The following individuals were excluded: those whose best-corrected visual acuity was less than 20/20; those with a history of severe ocular trauma, intraocular or refractive surgery or any ocular or neurological disease that could have affected the ONH or RNFL; those with glaucoma or an intraocular pressure higher than 21 mm Hg in either eye; those showing evidence of a reproducible visual-field defect (with significant SD at the <5% level or abnormal results in the glaucoma hemifield test) in either eye, as detected using the Humphrey VF analyser; those whose VF test results were unreliable (more than 15% false positives or false negatives, or more than 20% fixation losses).

All participants gave their informed consent according to the Declaration of Helsinki, and the study was approved by the internal review board of the Department of Neurological Sciences at the University of Bologna, Italy.

Procedures

After pupil dilation, the eyes of the subjects who satisfied the study criteria were scanned using the Cirrus HD-OCT system with software version 5.0.

Data were acquired following the same procedure as previously described.26 Briefly, each Optic Disc Scan captured a 6×6×2 mm ‘cube’ of data consisting of 200 A-scans from 200 linear B-scans (40 000 points) in 1.5 s (27 000 A-scans/s). Cirrus HD-OCT algorithms find the optic disc and automatically place a calculation circle of 3.46 mm diameter evenly around it. Layer-seeking algorithms find the RNFL inner (anterior) boundary and RNFL outer (posterior) boundary for the entire cube, excepting the optic disc. The system extracts from the data cube 256 A-scan samples along the path of the calculation circle. The resulting temporal, superior, nasal, inferior, temporal profile map is equivalent to the Stratus peripapillary RNFL scan.

The ONH parameters given by software version 5.0 result from a fully automatic algorithm that defines both the disc and cup margins within the 3-D data cube. The disc margin is defined as the termination of the Bruch membrane (also referred to as ‘neural canal opening’ or ‘Bruch membrane opening’).27 28 The cup margin is defined using a proprietary algorithm that measures the neuroretinal rim as it exits the eye. From these landmarks, both the disc area and neuroretinal rim area were derived and analysed in this study.18

In order to correct axial length-related ocular magnification, we relied on the Littmann formula (t=p·q·s), as modified by Bennet and later adopted by Leung et al and Kang et al.21 29–31 This formula is based on the assumption that both the RNFL peripapillary scan circle and the optic-disc area (t) are related to the camera magnification in the fundus imaging systems (factor p) and the optical dimensions of the given eye (factor q). Factor p is instrument-dependent and remains a constant in a telecentric imaging system: in both Stratus OCT and Cirrus HD-OCT, it is 3.382. The ocular magnification factor q of the eye can be determined with the formula q=0.01306·(axial length–1.82).30 Therefore, given a measurement, s, obtained with OCT, the actual size of the RNFL peripapillary scan circle can be calculated by means of the formula t=3.382·0.01306·(axial length–1.82)·s. For example, in the case of Cirrus, from this formula it follows that: actual radius of the scan circle on fundus=3.3820·0.01306·(axial length–1.82)·1.73 mm.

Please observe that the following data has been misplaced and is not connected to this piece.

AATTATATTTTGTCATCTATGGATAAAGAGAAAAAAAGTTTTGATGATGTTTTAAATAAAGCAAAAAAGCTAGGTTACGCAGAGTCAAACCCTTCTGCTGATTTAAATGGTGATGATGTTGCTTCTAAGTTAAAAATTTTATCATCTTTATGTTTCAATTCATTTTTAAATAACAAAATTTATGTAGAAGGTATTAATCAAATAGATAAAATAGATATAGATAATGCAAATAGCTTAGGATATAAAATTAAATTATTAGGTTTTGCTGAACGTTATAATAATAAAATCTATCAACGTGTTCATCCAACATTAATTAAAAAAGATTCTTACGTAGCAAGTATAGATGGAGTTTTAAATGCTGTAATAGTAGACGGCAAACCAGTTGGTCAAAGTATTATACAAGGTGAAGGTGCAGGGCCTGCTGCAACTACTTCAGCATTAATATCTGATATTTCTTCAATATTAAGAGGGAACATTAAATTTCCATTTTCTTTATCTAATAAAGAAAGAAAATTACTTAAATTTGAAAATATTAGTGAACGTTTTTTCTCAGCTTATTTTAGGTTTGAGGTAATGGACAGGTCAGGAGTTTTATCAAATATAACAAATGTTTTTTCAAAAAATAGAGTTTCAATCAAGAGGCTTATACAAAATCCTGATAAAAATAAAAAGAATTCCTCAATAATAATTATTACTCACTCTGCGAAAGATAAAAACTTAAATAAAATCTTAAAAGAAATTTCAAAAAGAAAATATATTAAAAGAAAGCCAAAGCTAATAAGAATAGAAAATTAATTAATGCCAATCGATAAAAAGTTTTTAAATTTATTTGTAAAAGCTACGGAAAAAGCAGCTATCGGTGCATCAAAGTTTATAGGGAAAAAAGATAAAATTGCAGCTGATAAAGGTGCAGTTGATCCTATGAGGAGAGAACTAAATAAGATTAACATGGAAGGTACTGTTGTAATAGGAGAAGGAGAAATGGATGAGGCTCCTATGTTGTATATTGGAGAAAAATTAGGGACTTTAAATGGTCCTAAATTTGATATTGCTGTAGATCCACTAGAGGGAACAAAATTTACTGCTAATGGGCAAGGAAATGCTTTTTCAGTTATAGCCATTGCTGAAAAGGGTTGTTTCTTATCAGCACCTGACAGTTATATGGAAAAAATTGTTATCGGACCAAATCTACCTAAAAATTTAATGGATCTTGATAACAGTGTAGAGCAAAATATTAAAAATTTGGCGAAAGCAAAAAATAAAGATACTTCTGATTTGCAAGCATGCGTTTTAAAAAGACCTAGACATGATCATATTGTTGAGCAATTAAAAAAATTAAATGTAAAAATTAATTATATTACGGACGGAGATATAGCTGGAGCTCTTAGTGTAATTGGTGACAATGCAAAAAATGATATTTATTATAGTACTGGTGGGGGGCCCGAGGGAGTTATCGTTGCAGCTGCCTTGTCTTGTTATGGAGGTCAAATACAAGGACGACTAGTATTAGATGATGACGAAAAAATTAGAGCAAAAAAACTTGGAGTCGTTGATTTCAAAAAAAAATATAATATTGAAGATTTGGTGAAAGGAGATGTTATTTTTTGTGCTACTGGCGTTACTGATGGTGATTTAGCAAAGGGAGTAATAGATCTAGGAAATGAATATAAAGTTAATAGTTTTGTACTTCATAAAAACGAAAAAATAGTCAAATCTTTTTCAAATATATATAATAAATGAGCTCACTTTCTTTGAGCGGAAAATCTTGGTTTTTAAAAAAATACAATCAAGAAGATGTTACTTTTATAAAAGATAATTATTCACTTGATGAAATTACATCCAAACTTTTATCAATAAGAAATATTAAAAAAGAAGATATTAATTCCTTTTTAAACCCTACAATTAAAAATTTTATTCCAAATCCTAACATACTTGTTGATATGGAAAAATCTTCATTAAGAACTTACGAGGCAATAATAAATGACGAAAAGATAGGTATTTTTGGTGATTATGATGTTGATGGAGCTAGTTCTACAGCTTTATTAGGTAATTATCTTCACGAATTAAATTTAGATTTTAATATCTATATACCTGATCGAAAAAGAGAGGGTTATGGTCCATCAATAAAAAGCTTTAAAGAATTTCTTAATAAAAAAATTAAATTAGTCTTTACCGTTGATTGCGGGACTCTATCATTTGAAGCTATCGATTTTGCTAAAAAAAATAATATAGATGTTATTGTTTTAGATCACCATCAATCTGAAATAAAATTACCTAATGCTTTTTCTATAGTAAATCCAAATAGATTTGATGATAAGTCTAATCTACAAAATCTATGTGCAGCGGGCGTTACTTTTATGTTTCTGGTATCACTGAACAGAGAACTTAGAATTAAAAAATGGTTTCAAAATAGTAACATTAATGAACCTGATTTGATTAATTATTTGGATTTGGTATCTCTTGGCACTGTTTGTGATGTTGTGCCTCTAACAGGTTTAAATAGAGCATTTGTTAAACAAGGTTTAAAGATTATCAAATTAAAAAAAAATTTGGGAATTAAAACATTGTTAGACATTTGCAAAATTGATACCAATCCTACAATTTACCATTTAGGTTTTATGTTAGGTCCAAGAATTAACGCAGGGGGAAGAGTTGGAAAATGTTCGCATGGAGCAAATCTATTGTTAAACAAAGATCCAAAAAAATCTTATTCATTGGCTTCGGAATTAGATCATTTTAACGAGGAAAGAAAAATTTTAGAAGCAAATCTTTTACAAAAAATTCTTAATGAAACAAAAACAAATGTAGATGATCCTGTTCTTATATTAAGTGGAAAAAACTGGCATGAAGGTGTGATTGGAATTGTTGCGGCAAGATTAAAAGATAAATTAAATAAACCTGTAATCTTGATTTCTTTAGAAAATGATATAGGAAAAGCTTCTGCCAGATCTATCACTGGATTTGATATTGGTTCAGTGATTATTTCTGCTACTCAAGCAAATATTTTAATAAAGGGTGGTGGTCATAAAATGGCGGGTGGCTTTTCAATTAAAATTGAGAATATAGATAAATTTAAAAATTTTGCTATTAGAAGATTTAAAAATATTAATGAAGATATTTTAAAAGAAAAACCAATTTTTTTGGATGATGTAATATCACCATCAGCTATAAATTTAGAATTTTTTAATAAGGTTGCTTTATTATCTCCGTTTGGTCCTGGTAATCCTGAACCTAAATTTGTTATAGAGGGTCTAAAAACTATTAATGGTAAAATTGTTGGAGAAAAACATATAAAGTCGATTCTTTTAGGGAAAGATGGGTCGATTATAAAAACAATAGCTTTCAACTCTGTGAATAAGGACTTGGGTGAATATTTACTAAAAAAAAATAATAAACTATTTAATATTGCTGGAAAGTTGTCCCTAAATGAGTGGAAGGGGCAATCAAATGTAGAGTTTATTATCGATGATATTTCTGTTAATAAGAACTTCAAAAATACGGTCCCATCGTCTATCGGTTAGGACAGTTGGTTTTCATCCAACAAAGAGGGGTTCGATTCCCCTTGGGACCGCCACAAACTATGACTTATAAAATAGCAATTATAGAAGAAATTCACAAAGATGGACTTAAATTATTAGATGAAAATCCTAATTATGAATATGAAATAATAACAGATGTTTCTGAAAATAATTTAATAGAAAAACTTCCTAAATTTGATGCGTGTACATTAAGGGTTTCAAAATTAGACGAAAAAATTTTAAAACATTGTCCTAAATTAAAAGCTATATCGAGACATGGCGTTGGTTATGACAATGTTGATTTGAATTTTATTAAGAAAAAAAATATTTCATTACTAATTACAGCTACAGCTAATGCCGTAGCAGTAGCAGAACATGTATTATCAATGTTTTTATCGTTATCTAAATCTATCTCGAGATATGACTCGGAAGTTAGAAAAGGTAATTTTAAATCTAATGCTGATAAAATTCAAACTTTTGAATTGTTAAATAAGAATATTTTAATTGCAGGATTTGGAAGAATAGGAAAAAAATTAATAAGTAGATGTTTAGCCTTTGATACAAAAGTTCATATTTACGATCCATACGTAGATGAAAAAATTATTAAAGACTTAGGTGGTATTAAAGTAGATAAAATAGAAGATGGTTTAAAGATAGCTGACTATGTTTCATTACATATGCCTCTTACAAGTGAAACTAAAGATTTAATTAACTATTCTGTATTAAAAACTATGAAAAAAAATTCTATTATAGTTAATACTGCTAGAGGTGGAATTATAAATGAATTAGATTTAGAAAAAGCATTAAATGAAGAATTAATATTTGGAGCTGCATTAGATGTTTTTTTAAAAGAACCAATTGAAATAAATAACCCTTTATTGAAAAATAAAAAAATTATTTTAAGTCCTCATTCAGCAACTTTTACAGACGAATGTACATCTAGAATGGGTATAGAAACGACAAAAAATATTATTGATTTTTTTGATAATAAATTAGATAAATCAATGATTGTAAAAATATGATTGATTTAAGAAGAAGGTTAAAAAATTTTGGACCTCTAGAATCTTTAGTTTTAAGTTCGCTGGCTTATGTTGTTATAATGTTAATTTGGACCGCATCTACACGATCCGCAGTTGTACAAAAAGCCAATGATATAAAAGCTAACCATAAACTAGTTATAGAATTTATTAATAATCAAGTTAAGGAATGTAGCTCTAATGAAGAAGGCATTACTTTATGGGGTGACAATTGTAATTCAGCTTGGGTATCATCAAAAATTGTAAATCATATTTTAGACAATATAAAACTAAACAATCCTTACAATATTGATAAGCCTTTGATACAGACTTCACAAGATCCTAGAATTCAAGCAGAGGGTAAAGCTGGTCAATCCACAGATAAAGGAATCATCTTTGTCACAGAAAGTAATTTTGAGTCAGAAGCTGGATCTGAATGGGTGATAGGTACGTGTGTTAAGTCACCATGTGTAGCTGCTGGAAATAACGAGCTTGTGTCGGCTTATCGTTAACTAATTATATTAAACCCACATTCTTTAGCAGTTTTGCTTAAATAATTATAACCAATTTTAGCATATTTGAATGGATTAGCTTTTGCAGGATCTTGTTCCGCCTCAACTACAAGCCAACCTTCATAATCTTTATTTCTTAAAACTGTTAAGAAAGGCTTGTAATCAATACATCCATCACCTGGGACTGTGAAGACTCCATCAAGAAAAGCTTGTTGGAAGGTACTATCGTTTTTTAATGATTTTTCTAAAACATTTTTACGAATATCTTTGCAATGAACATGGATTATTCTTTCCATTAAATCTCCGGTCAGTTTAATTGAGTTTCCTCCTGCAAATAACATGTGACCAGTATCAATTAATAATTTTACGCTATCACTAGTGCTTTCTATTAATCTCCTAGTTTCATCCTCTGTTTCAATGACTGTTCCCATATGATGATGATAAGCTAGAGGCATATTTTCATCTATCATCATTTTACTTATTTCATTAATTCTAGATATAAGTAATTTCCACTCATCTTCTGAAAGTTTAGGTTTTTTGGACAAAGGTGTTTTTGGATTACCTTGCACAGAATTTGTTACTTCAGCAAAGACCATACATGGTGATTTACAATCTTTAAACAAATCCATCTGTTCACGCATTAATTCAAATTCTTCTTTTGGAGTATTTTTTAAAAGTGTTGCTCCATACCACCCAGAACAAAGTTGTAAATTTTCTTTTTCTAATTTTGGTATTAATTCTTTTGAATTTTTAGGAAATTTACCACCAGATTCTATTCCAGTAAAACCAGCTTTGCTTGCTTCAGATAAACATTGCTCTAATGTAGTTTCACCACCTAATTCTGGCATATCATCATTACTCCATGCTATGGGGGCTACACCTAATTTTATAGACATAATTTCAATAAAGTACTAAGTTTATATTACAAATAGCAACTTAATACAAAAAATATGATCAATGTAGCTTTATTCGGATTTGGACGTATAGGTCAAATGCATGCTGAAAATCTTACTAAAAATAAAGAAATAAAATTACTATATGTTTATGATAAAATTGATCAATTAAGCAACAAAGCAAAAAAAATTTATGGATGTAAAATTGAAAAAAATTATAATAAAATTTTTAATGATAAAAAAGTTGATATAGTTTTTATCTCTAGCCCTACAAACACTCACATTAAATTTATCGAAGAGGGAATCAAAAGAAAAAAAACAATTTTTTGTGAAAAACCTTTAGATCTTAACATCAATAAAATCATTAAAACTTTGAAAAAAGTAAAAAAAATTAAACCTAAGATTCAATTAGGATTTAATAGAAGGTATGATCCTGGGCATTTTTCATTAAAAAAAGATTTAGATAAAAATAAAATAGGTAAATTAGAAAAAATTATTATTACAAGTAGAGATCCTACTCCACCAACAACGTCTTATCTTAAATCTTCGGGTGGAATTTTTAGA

As shown by Kang et al, if in the latter equation we use the RNFL thickness measured on the optic-disc cube scan as s (instead of the scan radius), we can determine the actual RNFL thickness in relation to axial length.31

Since the Littmann formula refers to linear rather than area magnification, when considering the ONH area we modified it according to the suggestion of Leung et al (ie, t2=p2·q2·s2).23

Statistics

Linear regression was performed to analyse the relationship between the axial length (independent variable) and each of the following dependent variables: RNFL thickness (mean 360° measurement, temporal, superior, nasal and inferior quadrants), ONH area and neuroretinal rim area. The same analysis was carried out with and without correcting for axial length-related ocular magnification. Analysis of variance (ANOVA) was performed to investigate differences in mean values among short, medium and long eyes. A p value of <0.05 was considered statistically significant. All statistical tests were performed using GraphPad InStat version 3a for Macintosh (GraphPad Software, San Diego, California; http://www.graphpad.com).

Results